Part way through my first semester, I went to him and said “I hate Computer Science”. I was frustrated by being taught programming through slides, not doing (I still don’t think this works well, especially not for beginners), and weirded out by all the boys who didn’t seem to wash regularly. I was also completely mystified by “Object Orientated Programming”, having learned procedurally. I could explain it beautifully, but the concept just made no sense to me. I remember a professor commenting in my third year that Computer Science had changed because you couldn’t expect everyone coming in to have taught themselves a good chunk of what they needed to know anymore – because there were non-geeks. Non-geeks like me.

My DOS bribed me to stay in CS for another semester, promising he’d get me into Economics the following year. Anyway, it turned out Chemistry didn’t have enough explosions for me and I ended up still in CS, and Economic History rather than Economics (another story altogether, and not such a happy one… Economic History is all the boring bits of History and all the non-math-sy bits of Economics. It’s very dull). I guess at some point I started to like it, and then to love it. I wrapped my head around OO, discovered Recursion and Functional Programming (which I really liked) and met people who, if rather more nerdy than me, were at least clean. I interned at a wonderful company which gave me so much more confidence in terms of my ability, and I graduated with a good 2:1.

I wanted to be a programmer, but I wasn’t sure where, or what kind, and I wasn’t yet ready to settle down, wasn’t sure if I wanted to go to grad school or not, so I took off. I worked in the US, trained in martial arts in China, hung out in Europe for a while, qualified as a ski instructor in Canada, worked for a bit in the UK and then went back to the US to work, ended up here in Canada at uOttawa. I’d realized I wanted to know more stuff and as only banks seemed to be hiring (oh, the irony!) it was a good time to go back to school.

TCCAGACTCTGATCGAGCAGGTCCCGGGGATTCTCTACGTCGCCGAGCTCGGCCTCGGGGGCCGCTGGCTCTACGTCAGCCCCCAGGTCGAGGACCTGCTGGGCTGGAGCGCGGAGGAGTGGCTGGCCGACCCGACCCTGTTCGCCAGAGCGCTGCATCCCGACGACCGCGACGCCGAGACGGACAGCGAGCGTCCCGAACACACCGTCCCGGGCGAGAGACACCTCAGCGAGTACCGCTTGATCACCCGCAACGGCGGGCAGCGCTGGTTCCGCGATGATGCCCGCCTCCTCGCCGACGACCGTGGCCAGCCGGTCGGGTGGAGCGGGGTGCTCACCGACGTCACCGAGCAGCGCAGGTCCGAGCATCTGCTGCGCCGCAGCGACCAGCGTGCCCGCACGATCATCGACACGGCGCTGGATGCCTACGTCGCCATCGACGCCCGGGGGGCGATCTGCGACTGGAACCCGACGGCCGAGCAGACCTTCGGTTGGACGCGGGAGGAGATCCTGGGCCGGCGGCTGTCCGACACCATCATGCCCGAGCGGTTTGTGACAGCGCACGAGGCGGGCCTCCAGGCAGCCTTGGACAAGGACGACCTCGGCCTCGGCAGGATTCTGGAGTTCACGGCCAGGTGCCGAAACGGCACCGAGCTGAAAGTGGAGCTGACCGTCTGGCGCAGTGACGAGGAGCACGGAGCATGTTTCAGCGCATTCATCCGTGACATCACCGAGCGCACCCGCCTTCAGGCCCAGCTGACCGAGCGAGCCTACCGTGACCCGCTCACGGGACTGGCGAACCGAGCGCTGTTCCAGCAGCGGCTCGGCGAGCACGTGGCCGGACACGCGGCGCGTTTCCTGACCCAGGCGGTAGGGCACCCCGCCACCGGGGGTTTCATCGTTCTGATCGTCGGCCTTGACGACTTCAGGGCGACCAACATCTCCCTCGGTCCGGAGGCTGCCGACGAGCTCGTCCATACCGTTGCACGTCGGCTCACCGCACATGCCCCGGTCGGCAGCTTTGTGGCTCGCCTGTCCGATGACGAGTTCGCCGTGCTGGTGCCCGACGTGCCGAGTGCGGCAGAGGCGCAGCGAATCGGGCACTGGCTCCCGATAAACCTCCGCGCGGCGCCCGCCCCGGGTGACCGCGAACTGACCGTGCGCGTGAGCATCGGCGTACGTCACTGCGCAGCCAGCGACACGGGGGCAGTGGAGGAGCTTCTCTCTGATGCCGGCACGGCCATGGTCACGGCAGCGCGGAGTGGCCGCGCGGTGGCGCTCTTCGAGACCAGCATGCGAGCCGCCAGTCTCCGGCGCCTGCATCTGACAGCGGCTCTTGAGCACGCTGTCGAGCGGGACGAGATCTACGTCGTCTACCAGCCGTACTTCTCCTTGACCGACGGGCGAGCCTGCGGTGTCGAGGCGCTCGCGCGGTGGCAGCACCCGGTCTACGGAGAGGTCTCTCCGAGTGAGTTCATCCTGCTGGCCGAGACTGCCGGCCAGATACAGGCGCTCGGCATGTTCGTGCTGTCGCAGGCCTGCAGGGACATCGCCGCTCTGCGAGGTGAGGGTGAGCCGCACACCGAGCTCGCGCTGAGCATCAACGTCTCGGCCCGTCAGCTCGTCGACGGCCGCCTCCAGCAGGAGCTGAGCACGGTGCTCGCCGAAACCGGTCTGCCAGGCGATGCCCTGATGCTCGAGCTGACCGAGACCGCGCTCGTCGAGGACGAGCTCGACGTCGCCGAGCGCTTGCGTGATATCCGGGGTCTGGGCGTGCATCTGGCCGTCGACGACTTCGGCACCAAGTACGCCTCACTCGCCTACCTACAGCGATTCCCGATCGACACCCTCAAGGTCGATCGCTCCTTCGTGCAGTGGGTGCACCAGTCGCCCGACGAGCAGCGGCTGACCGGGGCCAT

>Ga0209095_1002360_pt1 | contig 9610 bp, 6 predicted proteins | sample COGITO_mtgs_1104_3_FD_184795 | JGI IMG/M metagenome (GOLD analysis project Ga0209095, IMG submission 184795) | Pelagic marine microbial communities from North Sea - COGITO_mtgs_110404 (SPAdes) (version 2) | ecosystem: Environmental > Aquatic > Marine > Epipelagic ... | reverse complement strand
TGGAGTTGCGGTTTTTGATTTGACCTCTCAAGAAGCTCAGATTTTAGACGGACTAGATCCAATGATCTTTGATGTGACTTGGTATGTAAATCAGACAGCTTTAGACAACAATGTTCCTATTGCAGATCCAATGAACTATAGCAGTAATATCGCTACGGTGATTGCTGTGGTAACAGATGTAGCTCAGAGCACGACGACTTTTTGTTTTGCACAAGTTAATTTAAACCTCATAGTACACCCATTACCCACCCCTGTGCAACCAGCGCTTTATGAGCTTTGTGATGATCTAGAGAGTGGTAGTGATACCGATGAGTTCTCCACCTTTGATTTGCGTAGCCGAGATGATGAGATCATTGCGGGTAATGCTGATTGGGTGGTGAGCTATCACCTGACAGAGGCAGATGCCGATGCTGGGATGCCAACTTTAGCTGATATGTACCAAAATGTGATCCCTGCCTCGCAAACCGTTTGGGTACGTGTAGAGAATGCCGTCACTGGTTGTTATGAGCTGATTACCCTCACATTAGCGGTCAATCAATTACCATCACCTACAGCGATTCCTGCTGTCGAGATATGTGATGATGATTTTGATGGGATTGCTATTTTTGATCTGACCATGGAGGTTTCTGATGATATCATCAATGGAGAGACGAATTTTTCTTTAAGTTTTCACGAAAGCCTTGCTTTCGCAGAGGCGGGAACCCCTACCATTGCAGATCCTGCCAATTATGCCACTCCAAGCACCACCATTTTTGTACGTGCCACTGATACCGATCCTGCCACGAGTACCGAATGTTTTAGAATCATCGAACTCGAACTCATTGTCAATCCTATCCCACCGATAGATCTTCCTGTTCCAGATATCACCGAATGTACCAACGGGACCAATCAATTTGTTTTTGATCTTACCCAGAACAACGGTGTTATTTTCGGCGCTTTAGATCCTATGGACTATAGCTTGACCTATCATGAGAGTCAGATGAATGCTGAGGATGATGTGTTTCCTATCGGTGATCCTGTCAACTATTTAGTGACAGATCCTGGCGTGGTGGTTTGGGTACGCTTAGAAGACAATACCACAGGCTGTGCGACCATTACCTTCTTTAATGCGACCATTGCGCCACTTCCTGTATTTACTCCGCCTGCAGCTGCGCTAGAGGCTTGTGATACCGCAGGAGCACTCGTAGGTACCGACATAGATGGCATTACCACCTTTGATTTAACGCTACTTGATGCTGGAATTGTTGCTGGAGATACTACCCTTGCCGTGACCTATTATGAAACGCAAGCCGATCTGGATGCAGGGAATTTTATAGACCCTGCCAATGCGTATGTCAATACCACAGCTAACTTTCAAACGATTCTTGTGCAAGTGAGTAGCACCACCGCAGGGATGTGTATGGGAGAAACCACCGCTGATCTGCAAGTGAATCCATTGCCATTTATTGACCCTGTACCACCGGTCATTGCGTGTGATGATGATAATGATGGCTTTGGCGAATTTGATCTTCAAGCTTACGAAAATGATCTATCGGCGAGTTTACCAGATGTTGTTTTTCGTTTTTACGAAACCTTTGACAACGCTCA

In the US I worked as a programming instructor, and after the second summer they recruited me to develop the programming curriculum. It also lead to the opportunity to work in China, last summer. In the UK, I worked to transform the zillions of spreadsheets a department was using to organize themselves into a database, that was easier to update and maintain and easier to extract information out of.

The job in the UK really hit it home to me how we as programmers often don’t really understand how “normal people” use computers, which ultimately means that we don’t always know who our users are. People who don’t realize what a little know-how can do, and how if you represent your data the right way it can be a goldmine of information, with little effort. It’s now something that I try to consider, and it influences my research and general attitude to users.

I read this article the other day – don’t let your strengths become weaknesses. It’s fascinating, because it explores this idea of how your weaknesses have corresponding strengths. So if my weaknesses that I’ve been talking about here are:

  • Lack of confidence
  • Not feeling enough of a geek

My corresponding strength are:

  • Lack of confidence -> Patience as an instructor: I remember what it’s like to be confused so it’s easier for me to be patient when my students get confused. When they make an endless loop, I find it funny rather than frustrating.
  • Not feeling enough of a geek -> empathy with end users, and a better understanding of people for whom computers are a facilitator, not the be-all-and-end-all, or even the most important thing. An interest in how computers can be useful to regular users, rather than just technologically or programmatically more advanced.

So an accident? Yes! A happy one? Yes! And if I don’t always quite feel like I belong, that’s not necessarily a bad thing – it can lead to other opportunities.

Update: This will take place on Wednesday 18th and Friday 20th November, 7-9pm. Let me know if you’re interested.

I’m thinking to run a session on this tomorrow, with discussion going on via Wave. Will start at 10 or 11am EST and run for 2 hours, with another 2 hours in the afternoon.

Let me know if you’re interested. I know it’s short notice, so I may push back depending on when people want to do it, but this will happen in the next week or so.

What you’ll need:

  • a Google Wave account
  • Java SDK
  • Eclipse
  • Processing, free download – we won’t be using the IDE that comes with it, but try and locate core.jar

I’ll assume your computer savvy enough to install Java and Eclipse by yourself as this could take up a lot of time in the session.

What we’ll cover:

  • Your first program – “Hello World”